The gothic hues of Georgian England, photographed in all blue and green, fog and twisted old trees, beckon you with a whispery question: “Why is there no more magic done in England?” The question carries an air of both fiction and reality. You remember the stories of your childhood and the English novels that talked of secret doors that led to other worlds – but this world, as familiar as it feels to you, is new. Here, magic is just knowledge for scholars to horde – maybe a few street performers still make it seem mysterious and enticing, but for the most part, spells and tales of hidden realms are locked away in the private libraries of the wealthy educated class.
But wait. Here are some heroes: some characters to assure you that the world you stumbled into is not so sterile as it appears, for there will be magic done again in England, and adventure, and danger.
Jonathan Strange and Mr. Norrell is a particularly beautiful miniseries, not just because of the attention to cinematography and production design, but also (and predominantly) the honesty with which the characters are portrayed. Both of our title characters have good intentions. Both of them are very often wrong – in their actions or judgments. But they have humanity, the nature of which is at the core of this tale of magic.
The story contains a legend within itself, and that is what drives the plot: it was prophesized long ago that two magicians shall bring magic back to England, but only tragedy awaits them. Through their books, the war against Napoleon, local politics, and a contract with a magical being, they do indeed restore magic to their country – but was this truly the right choice to make? What have they unleashed upon their their country by unlocking the doors that had been shut for so long?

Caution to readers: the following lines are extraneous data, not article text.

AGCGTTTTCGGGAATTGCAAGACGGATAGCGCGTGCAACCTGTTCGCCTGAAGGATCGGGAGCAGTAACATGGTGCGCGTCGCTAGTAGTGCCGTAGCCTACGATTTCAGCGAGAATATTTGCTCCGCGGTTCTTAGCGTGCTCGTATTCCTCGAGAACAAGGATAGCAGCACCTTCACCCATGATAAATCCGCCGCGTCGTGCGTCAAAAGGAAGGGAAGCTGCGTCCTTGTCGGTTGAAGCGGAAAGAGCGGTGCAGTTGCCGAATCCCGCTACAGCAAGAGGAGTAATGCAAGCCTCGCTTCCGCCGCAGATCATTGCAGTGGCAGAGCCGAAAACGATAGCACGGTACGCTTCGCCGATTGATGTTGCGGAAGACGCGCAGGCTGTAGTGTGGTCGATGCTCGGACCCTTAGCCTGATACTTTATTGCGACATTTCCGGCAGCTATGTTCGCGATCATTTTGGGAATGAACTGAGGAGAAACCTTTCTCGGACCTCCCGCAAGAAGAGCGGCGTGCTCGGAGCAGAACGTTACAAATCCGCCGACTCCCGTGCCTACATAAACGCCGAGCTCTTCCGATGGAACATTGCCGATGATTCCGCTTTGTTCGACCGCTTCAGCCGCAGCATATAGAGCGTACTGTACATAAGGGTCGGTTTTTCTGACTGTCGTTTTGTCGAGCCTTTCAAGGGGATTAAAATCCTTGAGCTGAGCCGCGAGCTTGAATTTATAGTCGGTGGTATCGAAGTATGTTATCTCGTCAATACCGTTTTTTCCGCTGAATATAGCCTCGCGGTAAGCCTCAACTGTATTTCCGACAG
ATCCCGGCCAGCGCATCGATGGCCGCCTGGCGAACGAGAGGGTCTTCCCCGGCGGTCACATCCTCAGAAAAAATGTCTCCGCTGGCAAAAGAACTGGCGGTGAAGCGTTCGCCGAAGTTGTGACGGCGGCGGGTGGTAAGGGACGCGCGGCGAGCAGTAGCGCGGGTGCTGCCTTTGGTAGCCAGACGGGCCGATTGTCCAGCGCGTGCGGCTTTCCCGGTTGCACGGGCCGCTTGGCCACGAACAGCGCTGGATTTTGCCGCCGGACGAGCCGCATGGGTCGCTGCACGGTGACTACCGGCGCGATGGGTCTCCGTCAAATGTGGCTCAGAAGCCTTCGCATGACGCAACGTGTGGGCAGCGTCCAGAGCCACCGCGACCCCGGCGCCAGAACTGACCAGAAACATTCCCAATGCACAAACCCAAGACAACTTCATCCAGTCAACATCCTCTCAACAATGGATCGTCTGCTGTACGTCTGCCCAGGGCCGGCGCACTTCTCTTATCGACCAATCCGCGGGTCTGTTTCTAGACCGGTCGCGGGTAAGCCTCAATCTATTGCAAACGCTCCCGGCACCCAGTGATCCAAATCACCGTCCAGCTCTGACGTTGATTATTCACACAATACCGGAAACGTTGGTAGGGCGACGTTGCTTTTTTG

Many reviews and summaries of this series have designated the two main characters as “rivals,” but I feel this is incorrect. Even in the series itself, the word “enemy” is used, but the absolute, dichotomous tone of the word feels wrong to describe their actual relationship. It is instead the complicated clash of ideals between teacher and student, who are more alike in skill and ideals than they would care to admit. They differ in their philosophy of action: whether to cautiously adhere to tradition, or to abandon it in favor of instinct and feeling. The viewer (especially considering the way the series portrays the two magicians) will likely side with the latter in the form of Strange, but the characters (due in no small part to the unfailing efforts of the actors, in the form of Eddie Marsan as Norrell and Bertie Carvel as Strange) offer something more complicated than a choice between good and bad. They are both right, and both wrong, and the two of them very much admire and hope for the approval of the other. Of course, each is too strong-willed to concede to what they consider the other’s “incorrect” way of thinking. But in the end, their relationship is one of respect and admiration.
The series itself, despite the evil, betrayal, and tragedy it portrays, truly believes in the inherent goodness of humankind. It represents the practice of magic as something as broken and faulty as anything a person would try to learn in everyday life. The world Jonathan Strange inhabits feels so much like an alternate past of our own. Won’t you cross through the mirror and explore this world, too? It’s a beautiful place, and dangerous too, but the exhilaration of magic is incomparable to any other journey you may take. Come to London, early 19th century, still breathing the last of its magic. See if you might watch it come back to life.